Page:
The conservation ecology of burrowing petrels on Macquarie Island

Date: 13, Aug, 2021
Author(s):   Bird, J.
Publisher: The University of Queensland

Many seabird populations are of conservation significance, either because they are rare and threatened with extinction, or because they are abundant and play an integral role in island-ocean systems. Procellariiform petrels in the families Procellariidae, Hydrobatidae and Oceanitidae are especially vulnerable to the impacts of alien invasive species on islands and as a result 45 of 97 species globally are threatened with extinction, a higher proportion than comparable bird groups. In their natural state petrels are also the most abundant seabirds, consuming prey volumes commensurate with commercial fisheries, and transferring nutrients from pelagic to terrestrial and coastal ecosystems on a scale equivalent to other global geochemical fluxes. Seabird nutrient inputs ramify to influence whole-island food-webs. To prevent seabird extinctions, and to restore nutrient pathways the whole-island eradication of invasive species has been developed as an effective conservation tool. In this thesis I explore the conservation ecology of a diverse group of petrels following the World’s largest multi-species eradication to date—the staged removals of Wekas Gallirallus australis, Feral Cats Felis catus, European Rabbits Oryctolagus cuniculus, Black Rats Rattus rattus and House Mice Mus musculus from subantarctic Macquarie Island.

Petrels are particularly challenging to study, and few quantitative data on their responses to invasive species eradication are available. Petrels nest discontinuously across rugged terrain on remote islands. Their nests are in under-ground burrows, the entrances to which are often obscured under dense vegetation. Birds are not present year-round, and only return to or leave from colonies at night. Given these inherent challenges, I review in Chapter 1 what motivates people to collect and report population estimates for petrels. Because these species are cryptic and challenging to study I undertook a meta-analysis of uncertainty in published estimates to assess overall levels and drivers of uncertainty. I concluded that the primary motivation for estimating populations is to inform species status and trend assessments, but uncertainty in generated estimates is an impediment to reliable trend detection.

The findings of the review provide the rationale for testing field methods that measure two key metrics that underpin population estimates: the proportion of burrows occupied by breeding pairs (Chapter 2), and the total number of burrows on an island (Chapter 3). Chapter 2 compares traditional techniques for estimating burrow occupancy and breeding status with my novel application of camera traps positioned at burrow entrances. I found that (i) camera traps are effective at collecting season-long activity patterns, with evidence that these can be used to distinguish breeding from non-breeding burrows, and (ii) cameras provide higher resolution data on breeding success than repeat visits to inspect burrows manually and are a low impact approach.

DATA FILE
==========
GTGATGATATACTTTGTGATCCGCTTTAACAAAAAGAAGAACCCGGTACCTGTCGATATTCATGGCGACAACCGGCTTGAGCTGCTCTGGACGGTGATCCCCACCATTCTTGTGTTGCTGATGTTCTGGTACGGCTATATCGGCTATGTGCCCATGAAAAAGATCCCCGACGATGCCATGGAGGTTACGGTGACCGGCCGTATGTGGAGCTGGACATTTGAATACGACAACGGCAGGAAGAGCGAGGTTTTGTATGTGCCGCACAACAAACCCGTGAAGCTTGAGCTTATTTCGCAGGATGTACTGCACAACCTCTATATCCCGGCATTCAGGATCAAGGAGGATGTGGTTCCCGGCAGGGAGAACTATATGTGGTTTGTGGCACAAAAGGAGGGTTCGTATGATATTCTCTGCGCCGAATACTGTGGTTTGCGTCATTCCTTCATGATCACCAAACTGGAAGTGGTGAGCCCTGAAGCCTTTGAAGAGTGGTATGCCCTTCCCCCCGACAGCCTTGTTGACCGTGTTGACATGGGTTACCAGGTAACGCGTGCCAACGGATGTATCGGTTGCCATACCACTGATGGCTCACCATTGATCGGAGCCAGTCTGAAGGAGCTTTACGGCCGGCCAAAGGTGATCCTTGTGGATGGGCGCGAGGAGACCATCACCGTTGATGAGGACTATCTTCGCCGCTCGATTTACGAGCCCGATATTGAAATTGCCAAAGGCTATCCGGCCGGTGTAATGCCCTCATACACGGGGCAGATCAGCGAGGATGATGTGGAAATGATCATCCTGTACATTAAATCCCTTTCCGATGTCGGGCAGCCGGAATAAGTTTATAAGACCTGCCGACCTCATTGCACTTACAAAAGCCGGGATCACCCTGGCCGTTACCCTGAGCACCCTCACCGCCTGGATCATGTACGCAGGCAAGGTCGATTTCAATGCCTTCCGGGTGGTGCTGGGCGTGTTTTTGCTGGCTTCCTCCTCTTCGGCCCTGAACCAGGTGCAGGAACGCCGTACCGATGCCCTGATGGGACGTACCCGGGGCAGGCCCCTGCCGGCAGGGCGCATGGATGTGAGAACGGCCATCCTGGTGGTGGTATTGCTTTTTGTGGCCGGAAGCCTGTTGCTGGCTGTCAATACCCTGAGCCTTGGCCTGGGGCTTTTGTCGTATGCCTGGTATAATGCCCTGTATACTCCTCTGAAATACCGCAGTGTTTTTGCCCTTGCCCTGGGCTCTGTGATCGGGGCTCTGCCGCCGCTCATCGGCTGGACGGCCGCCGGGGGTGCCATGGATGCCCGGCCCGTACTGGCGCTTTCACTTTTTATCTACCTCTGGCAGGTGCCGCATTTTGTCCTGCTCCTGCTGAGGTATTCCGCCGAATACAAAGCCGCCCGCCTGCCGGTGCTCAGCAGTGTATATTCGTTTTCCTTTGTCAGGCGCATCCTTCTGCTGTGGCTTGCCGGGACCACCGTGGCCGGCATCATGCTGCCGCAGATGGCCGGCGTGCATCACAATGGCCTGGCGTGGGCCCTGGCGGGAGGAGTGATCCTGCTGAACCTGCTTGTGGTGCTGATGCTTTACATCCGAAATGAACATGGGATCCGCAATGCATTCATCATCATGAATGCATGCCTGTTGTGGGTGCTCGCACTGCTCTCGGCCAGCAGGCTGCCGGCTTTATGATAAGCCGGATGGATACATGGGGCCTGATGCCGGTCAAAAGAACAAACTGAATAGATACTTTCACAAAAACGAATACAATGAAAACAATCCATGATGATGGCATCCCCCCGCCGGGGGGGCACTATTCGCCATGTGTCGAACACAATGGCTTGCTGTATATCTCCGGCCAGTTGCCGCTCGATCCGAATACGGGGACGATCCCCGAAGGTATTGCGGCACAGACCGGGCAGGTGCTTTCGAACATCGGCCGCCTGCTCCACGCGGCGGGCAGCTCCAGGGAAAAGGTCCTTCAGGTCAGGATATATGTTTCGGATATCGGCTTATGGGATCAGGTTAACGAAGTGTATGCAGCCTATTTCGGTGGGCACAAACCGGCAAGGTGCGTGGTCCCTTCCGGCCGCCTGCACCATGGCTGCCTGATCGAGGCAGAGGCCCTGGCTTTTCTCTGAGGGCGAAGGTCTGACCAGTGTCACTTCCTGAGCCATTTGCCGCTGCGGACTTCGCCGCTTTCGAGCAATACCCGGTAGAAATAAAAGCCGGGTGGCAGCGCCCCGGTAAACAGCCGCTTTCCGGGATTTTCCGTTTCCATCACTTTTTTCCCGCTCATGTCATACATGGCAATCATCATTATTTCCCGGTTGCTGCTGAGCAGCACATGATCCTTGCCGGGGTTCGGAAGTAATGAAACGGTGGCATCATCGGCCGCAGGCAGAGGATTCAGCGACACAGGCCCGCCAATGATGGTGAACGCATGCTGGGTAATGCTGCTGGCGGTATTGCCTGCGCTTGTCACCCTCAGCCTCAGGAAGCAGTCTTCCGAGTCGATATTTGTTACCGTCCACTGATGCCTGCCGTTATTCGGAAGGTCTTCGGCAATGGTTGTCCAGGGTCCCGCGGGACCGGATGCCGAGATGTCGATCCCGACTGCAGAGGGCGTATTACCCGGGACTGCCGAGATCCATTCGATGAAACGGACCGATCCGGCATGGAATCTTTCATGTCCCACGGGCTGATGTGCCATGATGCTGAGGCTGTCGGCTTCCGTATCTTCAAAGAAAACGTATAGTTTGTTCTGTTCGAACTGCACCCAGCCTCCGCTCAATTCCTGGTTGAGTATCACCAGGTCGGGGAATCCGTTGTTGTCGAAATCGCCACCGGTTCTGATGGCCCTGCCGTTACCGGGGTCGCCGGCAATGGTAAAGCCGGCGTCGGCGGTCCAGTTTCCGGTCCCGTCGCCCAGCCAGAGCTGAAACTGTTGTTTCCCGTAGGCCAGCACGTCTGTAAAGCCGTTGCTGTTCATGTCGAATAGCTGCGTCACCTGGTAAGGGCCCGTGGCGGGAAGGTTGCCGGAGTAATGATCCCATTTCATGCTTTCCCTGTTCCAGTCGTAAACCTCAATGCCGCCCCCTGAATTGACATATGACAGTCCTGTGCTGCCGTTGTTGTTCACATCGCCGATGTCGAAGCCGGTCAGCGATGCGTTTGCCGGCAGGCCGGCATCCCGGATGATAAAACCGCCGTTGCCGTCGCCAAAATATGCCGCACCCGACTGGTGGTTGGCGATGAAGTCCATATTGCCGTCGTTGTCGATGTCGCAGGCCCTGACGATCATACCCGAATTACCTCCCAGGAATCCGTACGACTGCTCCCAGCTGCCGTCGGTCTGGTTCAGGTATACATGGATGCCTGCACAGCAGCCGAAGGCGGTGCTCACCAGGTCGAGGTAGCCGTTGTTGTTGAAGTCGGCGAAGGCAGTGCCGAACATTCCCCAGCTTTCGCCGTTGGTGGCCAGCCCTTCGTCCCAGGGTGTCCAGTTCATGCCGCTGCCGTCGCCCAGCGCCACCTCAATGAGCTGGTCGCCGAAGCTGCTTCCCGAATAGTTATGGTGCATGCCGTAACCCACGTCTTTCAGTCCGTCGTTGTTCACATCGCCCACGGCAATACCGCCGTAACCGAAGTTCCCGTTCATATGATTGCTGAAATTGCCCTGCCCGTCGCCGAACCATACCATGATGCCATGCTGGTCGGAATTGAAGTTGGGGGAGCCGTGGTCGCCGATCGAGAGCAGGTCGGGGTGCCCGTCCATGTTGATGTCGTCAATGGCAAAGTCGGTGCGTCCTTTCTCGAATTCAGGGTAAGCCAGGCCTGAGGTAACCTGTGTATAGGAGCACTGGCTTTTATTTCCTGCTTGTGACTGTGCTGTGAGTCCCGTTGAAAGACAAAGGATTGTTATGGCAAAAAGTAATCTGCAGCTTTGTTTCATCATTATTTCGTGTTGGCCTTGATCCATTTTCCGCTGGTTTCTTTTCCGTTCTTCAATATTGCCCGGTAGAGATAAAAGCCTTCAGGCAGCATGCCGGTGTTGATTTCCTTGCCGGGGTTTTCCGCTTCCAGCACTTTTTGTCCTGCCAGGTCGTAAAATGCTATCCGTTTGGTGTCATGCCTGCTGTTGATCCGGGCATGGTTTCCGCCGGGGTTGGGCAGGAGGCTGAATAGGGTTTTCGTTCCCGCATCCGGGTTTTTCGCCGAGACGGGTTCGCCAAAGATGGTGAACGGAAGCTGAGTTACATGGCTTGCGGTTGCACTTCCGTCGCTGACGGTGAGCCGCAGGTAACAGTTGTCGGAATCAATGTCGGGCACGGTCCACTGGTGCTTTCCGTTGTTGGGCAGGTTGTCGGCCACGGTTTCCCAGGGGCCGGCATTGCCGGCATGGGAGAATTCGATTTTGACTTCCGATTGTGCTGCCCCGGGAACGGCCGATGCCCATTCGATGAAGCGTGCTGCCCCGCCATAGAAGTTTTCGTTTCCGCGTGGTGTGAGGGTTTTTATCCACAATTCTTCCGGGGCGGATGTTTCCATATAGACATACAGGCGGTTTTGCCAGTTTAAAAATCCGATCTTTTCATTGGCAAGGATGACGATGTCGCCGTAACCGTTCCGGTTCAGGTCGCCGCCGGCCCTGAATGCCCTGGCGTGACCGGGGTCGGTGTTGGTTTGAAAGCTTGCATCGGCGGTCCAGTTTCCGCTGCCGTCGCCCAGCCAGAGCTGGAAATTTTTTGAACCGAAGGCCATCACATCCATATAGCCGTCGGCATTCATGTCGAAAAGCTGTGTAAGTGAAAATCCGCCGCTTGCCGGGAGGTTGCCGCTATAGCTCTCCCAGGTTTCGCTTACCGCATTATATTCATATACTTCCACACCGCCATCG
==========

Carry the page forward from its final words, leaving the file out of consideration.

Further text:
To understand the current size and distributions of a diverse assemblage of petrels that includes common widespread species (Antarctic Prion Pachyptila desolata) and rare localised species (Blue Petrel Halobaena caerulea and Grey Petrel Procellaria cinereal) a multi-method approach to surveys and analysis is required (Chapter 3). I found that a model-based analysis of stratified randomised whole-island survey data was most effective for estimating Antarctic Prions, less effective for scarcer White-headed Petrels Pterodroma lessonii, but did not yield useful data for Blue or Grey Petrels, which required a targeted approach.

In the final chapters I evaluate the outcomes that invasive species management has achieved for petrels to date (Chapter 4) and projected into the future (Chapter 5). The current distribution of petrels on Macquarie Island reflects the legacy of invasive species impacts and the removal of this threat. The two established species, Antarctic Prion and White-headed Petrel are confined largely to refugial habitat, while the recolonising species Blue and Grey Petrel are occupying optimal habitat on the island’s coastal slopes. While all four species occur in superficially similar habitats in terms of vegetation type, their realized niches defined by other environmental variables including slope, elevation, and aspect are starkly different. Each species is now increasing, but the two recolonising species are increasing much more rapidly than the two established ones, at rates suggesting immigration is an important mechanism facilitating initial population recovery.

The eradication of invasive predators from Macquarie Island has achieved a major short-term goal: to prevent further seabird extinctions and facilitate threatened species recovery. I present a case for downlisting three species from state or federal threatened species lists. However, suitable habitat is currently under-utilised. Using habitat suitability modelling and inter-island inference I illustrate how the current size and distribution of petrel populations is well short of plausible carrying capacities. Full recovery of populations, and restoration of the ecological and societal benefits that they bring is decades away, but no long-term targets for population recovery exist. I present a future scenario based upon plausible model-derived population estimates to highlight the potential advantages of establishing long-term targets. The thesis concludes with my own narrative vision of a future Macquarie Island when the full post-eradication recovery has occurred in coming decades.